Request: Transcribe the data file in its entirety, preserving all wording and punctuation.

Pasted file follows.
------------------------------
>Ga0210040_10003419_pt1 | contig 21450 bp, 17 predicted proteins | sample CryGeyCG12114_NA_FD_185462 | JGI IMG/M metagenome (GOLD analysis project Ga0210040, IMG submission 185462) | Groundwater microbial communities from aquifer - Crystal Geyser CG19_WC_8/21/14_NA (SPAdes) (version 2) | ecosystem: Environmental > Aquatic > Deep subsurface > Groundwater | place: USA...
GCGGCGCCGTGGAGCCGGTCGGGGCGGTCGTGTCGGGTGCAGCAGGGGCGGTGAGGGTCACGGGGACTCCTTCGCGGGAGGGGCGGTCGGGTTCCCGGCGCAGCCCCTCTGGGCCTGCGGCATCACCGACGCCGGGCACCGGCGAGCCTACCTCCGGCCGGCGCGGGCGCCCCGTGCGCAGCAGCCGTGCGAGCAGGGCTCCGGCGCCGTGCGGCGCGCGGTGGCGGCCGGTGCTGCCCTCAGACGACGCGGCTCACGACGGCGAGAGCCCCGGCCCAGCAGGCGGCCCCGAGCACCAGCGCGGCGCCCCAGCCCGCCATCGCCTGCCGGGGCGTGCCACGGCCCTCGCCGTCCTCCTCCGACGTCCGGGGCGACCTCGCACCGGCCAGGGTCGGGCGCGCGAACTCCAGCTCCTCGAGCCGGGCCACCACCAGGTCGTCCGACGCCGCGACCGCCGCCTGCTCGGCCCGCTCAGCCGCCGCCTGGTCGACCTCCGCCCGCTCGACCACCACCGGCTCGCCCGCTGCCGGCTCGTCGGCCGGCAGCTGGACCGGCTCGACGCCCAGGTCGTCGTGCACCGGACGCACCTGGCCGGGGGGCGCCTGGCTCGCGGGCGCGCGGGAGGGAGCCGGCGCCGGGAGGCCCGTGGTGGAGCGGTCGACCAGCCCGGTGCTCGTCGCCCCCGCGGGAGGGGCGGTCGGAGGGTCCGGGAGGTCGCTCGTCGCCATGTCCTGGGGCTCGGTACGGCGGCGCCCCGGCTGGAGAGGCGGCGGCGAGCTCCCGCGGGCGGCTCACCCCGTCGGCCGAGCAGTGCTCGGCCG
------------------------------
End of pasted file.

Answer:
>Ga0210040_10003419_pt1 | contig 21450 bp, 17 predicted proteins | sample CryGeyCG12114_NA_FD_185462 | JGI IMG/M metagenome (GOLD analysis project Ga0210040, IMG submission 185462) | Groundwater microbial communities from aquifer - Crystal Geyser CG19_WC_8/21/14_NA (SPAdes) (version 2) | ecosystem: Environmental > Aquatic > Deep subsurface > Groundwater | place: USA...
GCGGCGCCGTGGAGCCGGTCGGGGCGGTCGTGTCGGGTGCAGCAGGGGCGGTGAGGGTCACGGGGACTCCTTCGCGGGAGGGGCGGTCGGGTTCCCGGCGCAGCCCCTCTGGGCCTGCGGCATCACCGACGCCGGGCACCGGCGAGCCTACCTCCGGCCGGCGCGGGCGCCCCGTGCGCAGCAGCCGTGCGAGCAGGGCTCCGGCGCCGTGCGGCGCGCGGTGGCGGCCGGTGCTGCCCTCAGACGACGCGGCTCACGACGGCGAGAGCCCCGGCCCAGCAGGCGGCCCCGAGCACCAGCGCGGCGCCCCAGCCCGCCATCGCCTGCCGGGGCGTGCCACGGCCCTCGCCGTCCTCCTCCGACGTCCGGGGCGACCTCGCACCGGCCAGGGTCGGGCGCGCGAACTCCAGCTCCTCGAGCCGGGCCACCACCAGGTCGTCCGACGCCGCGACCGCCGCCTGCTCGGCCCGCTCAGCCGCCGCCTGGTCGACCTCCGCCCGCTCGACCACCACCGGCTCGCCCGCTGCCGGCTCGTCGGCCGGCAGCTGGACCGGCTCGACGCCCAGGTCGTCGTGCACCGGACGCACCTGGCCGGGGGGCGCCTGGCTCGCGGGCGCGCGGGAGGGAGCCGGCGCCGGGAGGCCCGTGGTGGAGCGGTCGACCAGCCCGGTGCTCGTCGCCCCCGCGGGAGGGGCGGTCGGAGGGTCCGGGAGGTCGCTCGTCGCCATGTCCTGGGGCTCGGTACGGCGGCGCCCCGGCTGGAGAGGCGGCGGCGAGCTCCCGCGGGCGGCTCACCCCGTCGGCCGAGCAGTGCTCGGCCG